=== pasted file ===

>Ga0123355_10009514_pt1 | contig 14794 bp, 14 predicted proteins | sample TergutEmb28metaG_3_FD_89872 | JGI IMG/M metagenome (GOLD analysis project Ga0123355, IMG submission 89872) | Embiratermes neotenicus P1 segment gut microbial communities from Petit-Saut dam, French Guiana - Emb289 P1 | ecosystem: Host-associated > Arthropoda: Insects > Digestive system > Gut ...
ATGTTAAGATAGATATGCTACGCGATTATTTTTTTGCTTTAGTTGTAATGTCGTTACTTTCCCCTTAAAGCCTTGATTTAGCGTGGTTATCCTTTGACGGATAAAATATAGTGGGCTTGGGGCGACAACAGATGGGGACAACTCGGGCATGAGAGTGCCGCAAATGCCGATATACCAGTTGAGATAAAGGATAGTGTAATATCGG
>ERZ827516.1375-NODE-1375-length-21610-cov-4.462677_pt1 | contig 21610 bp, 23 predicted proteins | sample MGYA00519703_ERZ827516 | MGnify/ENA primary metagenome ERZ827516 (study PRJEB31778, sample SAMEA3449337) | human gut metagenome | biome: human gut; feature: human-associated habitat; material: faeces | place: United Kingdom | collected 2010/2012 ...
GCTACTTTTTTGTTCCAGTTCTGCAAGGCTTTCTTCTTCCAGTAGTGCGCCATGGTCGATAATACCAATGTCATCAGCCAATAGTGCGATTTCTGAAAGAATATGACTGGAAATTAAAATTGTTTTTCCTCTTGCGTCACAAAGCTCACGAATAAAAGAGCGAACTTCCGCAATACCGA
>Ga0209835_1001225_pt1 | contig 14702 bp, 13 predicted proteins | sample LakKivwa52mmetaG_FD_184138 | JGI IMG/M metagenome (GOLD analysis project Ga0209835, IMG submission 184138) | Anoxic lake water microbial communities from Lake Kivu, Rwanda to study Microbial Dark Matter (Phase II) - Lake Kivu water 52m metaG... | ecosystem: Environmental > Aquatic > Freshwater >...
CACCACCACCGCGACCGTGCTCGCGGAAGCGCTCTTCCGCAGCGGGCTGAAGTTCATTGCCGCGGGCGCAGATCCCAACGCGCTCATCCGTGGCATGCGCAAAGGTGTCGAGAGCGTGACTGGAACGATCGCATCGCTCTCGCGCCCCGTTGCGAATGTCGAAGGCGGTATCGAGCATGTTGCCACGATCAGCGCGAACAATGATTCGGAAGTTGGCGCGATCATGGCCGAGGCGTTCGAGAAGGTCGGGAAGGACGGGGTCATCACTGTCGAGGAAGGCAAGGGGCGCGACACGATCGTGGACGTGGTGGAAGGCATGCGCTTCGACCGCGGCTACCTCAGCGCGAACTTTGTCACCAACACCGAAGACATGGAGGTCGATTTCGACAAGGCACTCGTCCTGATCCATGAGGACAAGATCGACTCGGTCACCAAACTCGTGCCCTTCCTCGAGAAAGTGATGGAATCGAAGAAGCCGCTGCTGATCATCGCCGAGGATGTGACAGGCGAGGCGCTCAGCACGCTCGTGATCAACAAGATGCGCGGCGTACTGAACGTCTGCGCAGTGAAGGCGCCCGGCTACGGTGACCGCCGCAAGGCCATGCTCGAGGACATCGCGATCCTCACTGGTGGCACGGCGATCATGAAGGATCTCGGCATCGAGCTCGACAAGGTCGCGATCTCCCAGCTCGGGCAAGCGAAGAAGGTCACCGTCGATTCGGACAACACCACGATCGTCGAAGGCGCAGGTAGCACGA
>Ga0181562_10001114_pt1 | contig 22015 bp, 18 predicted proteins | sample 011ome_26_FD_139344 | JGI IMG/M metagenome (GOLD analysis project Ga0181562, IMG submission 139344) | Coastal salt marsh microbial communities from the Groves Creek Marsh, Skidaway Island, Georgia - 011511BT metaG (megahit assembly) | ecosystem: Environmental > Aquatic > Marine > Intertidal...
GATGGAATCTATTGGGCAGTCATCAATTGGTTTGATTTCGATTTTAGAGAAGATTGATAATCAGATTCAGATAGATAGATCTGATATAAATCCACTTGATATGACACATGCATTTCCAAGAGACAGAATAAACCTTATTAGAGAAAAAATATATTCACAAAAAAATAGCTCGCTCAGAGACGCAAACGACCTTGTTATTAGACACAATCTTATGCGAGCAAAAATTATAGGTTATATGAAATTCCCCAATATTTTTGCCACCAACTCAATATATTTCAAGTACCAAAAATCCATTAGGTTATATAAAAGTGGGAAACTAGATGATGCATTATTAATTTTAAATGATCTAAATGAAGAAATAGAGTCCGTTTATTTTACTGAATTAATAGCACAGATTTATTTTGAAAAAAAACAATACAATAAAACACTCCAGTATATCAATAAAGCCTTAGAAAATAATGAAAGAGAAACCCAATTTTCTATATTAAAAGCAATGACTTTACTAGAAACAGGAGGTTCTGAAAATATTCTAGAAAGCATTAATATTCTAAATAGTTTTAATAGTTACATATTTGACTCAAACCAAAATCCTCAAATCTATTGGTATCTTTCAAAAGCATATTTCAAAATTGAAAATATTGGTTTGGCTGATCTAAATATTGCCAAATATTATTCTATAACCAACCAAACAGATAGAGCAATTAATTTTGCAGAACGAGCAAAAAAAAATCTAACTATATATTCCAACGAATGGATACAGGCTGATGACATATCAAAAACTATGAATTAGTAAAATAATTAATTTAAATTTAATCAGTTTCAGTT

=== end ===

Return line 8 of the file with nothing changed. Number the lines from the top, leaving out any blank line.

GATGGAATCTATTGGGCAGTCATCAATTGGTTTGATTTCGATTTTAGAGAAGATTGATAATCAGATTCAGATAGATAGATCTGATATAAATCCACTTGATATGACACATGCATTTCCAAGAGACAGAATAAACCTTATTAGAGAAAAAATATATTCACAAAAAAATAGCTCGCTCAGAGACGCAAACGACCTTGTTATTAGACACAATCTTATGCGAGCAAAAATTATAGGTTATATGAAATTCCCCAATATTTTTGCCACCAACTCAATATATTTCAAGTACCAAAAATCCATTAGGTTATATAAAAGTGGGAAACTAGATGATGCATTATTAATTTTAAATGATCTAAATGAAGAAATAGAGTCCGTTTATTTTACTGAATTAATAGCACAGATTTATTTTGAAAAAAAACAATACAATAAAACACTCCAGTATATCAATAAAGCCTTAGAAAATAATGAAAGAGAAACCCAATTTTCTATATTAAAAGCAATGACTTTACTAGAAACAGGAGGTTCTGAAAATATTCTAGAAAGCATTAATATTCTAAATAGTTTTAATAGTTACATATTTGACTCAAACCAAAATCCTCAAATCTATTGGTATCTTTCAAAAGCATATTTCAAAATTGAAAATATTGGTTTGGCTGATCTAAATATTGCCAAATATTATTCTATAACCAACCAAACAGATAGAGCAATTAATTTTGCAGAACGAGCAAAAAAAAATCTAACTATATATTCCAACGAATGGATACAGGCTGATGACATATCAAAAACTATGAATTAGTAAAATAATTAATTTAAATTTAATCAGTTTCAGTT